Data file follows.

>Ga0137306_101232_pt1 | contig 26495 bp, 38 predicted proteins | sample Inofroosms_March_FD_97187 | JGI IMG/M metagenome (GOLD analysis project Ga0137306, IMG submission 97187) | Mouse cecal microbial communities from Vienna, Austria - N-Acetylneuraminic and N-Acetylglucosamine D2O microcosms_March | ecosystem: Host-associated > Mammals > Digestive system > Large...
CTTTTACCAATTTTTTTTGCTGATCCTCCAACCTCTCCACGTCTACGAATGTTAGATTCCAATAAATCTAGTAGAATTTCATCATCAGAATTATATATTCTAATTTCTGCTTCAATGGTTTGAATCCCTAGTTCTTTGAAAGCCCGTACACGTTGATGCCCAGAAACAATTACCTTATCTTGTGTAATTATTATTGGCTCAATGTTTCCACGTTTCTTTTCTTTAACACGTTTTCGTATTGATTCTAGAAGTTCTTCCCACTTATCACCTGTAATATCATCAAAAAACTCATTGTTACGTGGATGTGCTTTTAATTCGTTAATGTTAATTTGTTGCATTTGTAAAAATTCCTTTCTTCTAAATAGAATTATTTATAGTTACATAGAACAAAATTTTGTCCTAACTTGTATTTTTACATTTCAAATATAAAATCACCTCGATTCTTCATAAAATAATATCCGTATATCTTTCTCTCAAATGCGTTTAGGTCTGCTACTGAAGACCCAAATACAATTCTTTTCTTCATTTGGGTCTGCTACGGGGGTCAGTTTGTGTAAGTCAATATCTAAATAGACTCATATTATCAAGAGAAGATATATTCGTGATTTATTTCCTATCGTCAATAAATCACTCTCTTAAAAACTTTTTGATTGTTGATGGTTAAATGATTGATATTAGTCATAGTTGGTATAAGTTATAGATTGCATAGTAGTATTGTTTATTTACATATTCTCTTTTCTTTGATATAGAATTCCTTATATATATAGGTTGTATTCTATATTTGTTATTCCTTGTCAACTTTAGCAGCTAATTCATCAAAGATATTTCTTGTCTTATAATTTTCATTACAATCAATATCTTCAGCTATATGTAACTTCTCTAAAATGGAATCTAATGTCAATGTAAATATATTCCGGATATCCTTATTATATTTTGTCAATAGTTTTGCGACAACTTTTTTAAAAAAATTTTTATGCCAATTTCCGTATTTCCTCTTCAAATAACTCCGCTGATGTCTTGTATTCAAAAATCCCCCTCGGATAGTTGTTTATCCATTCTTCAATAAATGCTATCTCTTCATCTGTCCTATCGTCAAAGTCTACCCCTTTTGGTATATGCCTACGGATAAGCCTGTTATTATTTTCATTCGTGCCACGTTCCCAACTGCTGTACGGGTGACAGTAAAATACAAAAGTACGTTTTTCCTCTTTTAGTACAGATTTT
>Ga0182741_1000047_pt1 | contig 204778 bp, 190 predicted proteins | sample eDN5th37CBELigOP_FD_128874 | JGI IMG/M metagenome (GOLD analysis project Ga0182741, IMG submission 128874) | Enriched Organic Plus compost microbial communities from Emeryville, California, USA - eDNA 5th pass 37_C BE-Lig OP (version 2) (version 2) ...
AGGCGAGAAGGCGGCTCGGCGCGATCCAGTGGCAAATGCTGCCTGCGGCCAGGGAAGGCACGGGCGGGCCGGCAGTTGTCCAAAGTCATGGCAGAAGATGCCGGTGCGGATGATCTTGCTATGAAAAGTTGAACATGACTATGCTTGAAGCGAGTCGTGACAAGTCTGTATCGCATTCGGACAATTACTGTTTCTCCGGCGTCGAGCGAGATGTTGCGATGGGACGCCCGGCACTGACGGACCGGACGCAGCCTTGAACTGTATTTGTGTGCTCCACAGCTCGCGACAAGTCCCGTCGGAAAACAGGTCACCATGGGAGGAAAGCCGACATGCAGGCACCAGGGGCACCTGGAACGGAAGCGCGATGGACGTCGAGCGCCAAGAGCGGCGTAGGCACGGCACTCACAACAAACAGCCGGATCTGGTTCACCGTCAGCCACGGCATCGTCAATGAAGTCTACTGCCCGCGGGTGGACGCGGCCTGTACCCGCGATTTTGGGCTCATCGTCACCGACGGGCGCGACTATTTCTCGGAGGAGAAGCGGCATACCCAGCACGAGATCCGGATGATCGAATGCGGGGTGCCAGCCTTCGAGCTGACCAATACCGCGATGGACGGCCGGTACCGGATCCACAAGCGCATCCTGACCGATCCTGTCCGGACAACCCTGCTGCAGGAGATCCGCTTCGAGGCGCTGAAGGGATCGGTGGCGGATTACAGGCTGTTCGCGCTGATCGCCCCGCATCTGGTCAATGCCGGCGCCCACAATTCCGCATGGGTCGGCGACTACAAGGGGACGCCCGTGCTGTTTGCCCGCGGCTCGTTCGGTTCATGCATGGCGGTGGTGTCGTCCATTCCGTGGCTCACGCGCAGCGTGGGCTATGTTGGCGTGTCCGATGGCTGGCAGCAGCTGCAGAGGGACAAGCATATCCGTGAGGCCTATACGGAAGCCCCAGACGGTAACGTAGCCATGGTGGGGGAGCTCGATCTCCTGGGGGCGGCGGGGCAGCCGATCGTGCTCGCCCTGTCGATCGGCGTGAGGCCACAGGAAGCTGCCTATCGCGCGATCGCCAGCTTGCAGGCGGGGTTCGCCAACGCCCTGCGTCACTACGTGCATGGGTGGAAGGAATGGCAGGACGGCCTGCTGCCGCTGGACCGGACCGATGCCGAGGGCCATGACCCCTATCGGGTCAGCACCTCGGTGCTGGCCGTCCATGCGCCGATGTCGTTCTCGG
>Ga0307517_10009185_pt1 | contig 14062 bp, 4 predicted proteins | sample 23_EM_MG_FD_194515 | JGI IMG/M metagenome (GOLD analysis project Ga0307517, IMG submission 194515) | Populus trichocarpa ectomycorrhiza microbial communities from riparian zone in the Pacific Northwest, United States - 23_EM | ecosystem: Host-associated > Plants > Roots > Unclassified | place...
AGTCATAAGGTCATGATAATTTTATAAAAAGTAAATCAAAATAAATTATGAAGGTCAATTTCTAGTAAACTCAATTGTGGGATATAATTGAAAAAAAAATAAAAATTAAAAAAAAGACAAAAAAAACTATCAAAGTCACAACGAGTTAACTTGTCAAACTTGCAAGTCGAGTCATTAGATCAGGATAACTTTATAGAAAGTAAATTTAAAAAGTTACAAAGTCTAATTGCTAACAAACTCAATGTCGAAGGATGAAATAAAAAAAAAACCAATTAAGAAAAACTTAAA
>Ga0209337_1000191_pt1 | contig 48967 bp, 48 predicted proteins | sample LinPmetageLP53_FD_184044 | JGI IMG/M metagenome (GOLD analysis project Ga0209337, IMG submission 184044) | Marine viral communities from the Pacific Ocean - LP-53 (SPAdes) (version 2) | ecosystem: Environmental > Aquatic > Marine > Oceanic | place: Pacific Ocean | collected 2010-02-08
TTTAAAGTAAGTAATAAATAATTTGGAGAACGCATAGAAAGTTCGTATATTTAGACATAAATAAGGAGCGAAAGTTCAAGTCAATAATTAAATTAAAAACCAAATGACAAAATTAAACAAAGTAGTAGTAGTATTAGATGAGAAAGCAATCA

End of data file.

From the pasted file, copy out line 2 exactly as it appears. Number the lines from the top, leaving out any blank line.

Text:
CTTTTACCAATTTTTTTTGCTGATCCTCCAACCTCTCCACGTCTACGAATGTTAGATTCCAATAAATCTAGTAGAATTTCATCATCAGAATTATATATTCTAATTTCTGCTTCAATGGTTTGAATCCCTAGTTCTTTGAAAGCCCGTACACGTTGATGCCCAGAAACAATTACCTTATCTTGTGTAATTATTATTGGCTCAATGTTTCCACGTTTCTTTTCTTTAACACGTTTTCGTATTGATTCTAGAAGTTCTTCCCACTTATCACCTGTAATATCATCAAAAAACTCATTGTTACGTGGATGTGCTTTTAATTCGTTAATGTTAATTTGTTGCATTTGTAAAAATTCCTTTCTTCTAAATAGAATTATTTATAGTTACATAGAACAAAATTTTGTCCTAACTTGTATTTTTACATTTCAAATATAAAATCACCTCGATTCTTCATAAAATAATATCCGTATATCTTTCTCTCAAATGCGTTTAGGTCTGCTACTGAAGACCCAAATACAATTCTTTTCTTCATTTGGGTCTGCTACGGGGGTCAGTTTGTGTAAGTCAATATCTAAATAGACTCATATTATCAAGAGAAGATATATTCGTGATTTATTTCCTATCGTCAATAAATCACTCTCTTAAAAACTTTTTGATTGTTGATGGTTAAATGATTGATATTAGTCATAGTTGGTATAAGTTATAGATTGCATAGTAGTATTGTTTATTTACATATTCTCTTTTCTTTGATATAGAATTCCTTATATATATAGGTTGTATTCTATATTTGTTATTCCTTGTCAACTTTAGCAGCTAATTCATCAAAGATATTTCTTGTCTTATAATTTTCATTACAATCAATATCTTCAGCTATATGTAACTTCTCTAAAATGGAATCTAATGTCAATGTAAATATATTCCGGATATCCTTATTATATTTTGTCAATAGTTTTGCGACAACTTTTTTAAAAAAATTTTTATGCCAATTTCCGTATTTCCTCTTCAAATAACTCCGCTGATGTCTTGTATTCAAAAATCCCCCTCGGATAGTTGTTTATCCATTCTTCAATAAATGCTATCTCTTCATCTGTCCTATCGTCAAAGTCTACCCCTTTTGGTATATGCCTACGGATAAGCCTGTTATTATTTTCATTCGTGCCACGTTCCCAACTGCTGTACGGGTGACAGTAAAATACAAAAGTACGTTTTTCCTCTTTTAGTACAGATTTT